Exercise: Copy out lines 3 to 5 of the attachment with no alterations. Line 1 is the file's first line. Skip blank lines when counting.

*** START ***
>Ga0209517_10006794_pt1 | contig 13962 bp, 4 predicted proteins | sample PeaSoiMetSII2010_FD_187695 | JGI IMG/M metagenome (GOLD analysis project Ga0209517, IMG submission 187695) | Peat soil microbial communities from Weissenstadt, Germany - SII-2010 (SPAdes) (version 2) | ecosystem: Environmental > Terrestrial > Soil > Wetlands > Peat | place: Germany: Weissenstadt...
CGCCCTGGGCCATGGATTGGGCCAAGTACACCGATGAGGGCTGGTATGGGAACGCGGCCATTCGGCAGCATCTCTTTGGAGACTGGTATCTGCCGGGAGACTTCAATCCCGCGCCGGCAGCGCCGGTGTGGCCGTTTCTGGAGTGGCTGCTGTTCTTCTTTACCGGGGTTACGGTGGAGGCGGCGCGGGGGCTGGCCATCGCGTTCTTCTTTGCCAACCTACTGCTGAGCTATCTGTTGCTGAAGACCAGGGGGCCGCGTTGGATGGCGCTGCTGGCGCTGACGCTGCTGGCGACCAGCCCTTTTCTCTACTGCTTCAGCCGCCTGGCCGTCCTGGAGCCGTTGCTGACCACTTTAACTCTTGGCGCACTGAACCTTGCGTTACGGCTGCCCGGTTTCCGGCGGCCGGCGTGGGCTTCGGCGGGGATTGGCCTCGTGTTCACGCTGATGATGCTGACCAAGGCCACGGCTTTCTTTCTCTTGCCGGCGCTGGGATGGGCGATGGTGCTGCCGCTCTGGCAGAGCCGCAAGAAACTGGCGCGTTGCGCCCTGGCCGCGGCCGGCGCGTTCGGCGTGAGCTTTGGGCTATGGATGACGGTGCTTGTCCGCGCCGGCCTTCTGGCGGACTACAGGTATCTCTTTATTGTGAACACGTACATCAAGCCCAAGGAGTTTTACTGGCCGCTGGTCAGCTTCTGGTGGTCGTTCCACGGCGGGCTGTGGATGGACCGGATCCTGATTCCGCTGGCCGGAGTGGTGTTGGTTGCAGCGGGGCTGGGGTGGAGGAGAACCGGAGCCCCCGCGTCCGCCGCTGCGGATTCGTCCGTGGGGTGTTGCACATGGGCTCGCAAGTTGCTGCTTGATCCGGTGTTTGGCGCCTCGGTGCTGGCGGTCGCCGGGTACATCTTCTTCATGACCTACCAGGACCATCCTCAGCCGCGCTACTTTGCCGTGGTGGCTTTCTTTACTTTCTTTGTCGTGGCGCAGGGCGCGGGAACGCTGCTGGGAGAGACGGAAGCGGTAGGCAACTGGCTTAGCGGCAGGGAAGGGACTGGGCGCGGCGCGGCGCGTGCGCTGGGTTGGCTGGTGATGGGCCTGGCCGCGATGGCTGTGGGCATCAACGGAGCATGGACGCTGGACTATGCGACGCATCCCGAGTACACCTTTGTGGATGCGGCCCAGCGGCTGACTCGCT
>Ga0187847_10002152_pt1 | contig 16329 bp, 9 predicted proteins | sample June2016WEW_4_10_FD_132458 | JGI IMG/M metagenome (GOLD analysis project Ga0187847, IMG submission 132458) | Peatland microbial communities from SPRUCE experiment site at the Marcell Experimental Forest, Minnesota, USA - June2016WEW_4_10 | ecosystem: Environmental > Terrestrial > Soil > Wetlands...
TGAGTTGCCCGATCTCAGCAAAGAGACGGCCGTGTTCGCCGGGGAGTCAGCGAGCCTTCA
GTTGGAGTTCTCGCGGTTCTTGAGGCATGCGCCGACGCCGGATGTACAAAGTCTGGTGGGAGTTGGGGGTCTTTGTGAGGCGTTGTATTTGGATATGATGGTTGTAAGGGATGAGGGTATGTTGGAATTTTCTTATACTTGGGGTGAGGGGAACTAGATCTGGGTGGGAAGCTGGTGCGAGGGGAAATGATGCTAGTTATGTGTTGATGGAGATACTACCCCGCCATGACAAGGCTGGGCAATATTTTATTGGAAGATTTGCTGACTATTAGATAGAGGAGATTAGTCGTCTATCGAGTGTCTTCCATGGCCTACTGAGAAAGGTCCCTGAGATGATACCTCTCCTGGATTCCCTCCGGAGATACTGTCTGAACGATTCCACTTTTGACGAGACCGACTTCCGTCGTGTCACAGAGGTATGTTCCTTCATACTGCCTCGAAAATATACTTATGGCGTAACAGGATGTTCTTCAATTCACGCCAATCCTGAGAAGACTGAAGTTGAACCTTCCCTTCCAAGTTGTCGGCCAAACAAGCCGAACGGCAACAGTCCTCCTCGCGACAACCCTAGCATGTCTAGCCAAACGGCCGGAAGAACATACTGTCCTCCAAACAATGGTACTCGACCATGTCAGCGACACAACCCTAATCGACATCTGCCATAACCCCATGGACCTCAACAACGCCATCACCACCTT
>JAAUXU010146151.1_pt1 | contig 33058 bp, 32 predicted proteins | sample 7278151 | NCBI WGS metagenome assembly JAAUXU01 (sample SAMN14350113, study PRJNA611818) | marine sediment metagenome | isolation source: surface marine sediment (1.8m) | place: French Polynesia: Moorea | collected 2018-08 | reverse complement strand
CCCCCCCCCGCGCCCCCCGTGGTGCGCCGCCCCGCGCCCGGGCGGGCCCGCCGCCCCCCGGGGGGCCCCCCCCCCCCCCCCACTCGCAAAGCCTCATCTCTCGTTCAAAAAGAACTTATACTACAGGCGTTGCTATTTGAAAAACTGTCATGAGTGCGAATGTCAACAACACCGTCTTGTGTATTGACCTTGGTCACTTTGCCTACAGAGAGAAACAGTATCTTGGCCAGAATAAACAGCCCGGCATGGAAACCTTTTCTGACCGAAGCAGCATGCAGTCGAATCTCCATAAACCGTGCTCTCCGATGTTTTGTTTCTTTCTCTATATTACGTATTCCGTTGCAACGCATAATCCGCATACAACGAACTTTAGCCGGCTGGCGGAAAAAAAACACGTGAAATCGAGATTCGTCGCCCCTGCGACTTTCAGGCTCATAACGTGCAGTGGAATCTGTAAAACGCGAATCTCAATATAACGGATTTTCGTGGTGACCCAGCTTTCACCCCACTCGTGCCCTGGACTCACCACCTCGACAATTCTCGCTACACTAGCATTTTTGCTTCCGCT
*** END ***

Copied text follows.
>Ga0187847_10002152_pt1 | contig 16329 bp, 9 predicted proteins | sample June2016WEW_4_10_FD_132458 | JGI IMG/M metagenome (GOLD analysis project Ga0187847, IMG submission 132458) | Peatland microbial communities from SPRUCE experiment site at the Marcell Experimental Forest, Minnesota, USA - June2016WEW_4_10 | ecosystem: Environmental > Terrestrial > Soil > Wetlands...
TGAGTTGCCCGATCTCAGCAAAGAGACGGCCGTGTTCGCCGGGGAGTCAGCGAGCCTTCA
GTTGGAGTTCTCGCGGTTCTTGAGGCATGCGCCGACGCCGGATGTACAAAGTCTGGTGGGAGTTGGGGGTCTTTGTGAGGCGTTGTATTTGGATATGATGGTTGTAAGGGATGAGGGTATGTTGGAATTTTCTTATACTTGGGGTGAGGGGAACTAGATCTGGGTGGGAAGCTGGTGCGAGGGGAAATGATGCTAGTTATGTGTTGATGGAGATACTACCCCGCCATGACAAGGCTGGGCAATATTTTATTGGAAGATTTGCTGACTATTAGATAGAGGAGATTAGTCGTCTATCGAGTGTCTTCCATGGCCTACTGAGAAAGGTCCCTGAGATGATACCTCTCCTGGATTCCCTCCGGAGATACTGTCTGAACGATTCCACTTTTGACGAGACCGACTTCCGTCGTGTCACAGAGGTATGTTCCTTCATACTGCCTCGAAAATATACTTATGGCGTAACAGGATGTTCTTCAATTCACGCCAATCCTGAGAAGACTGAAGTTGAACCTTCCCTTCCAAGTTGTCGGCCAAACAAGCCGAACGGCAACAGTCCTCCTCGCGACAACCCTAGCATGTCTAGCCAAACGGCCGGAAGAACATACTGTCCTCCAAACAATGGTACTCGACCATGTCAGCGACACAACCCTAATCGACATCTGCCATAACCCCATGGACCTCAACAACGCCATCACCACCTT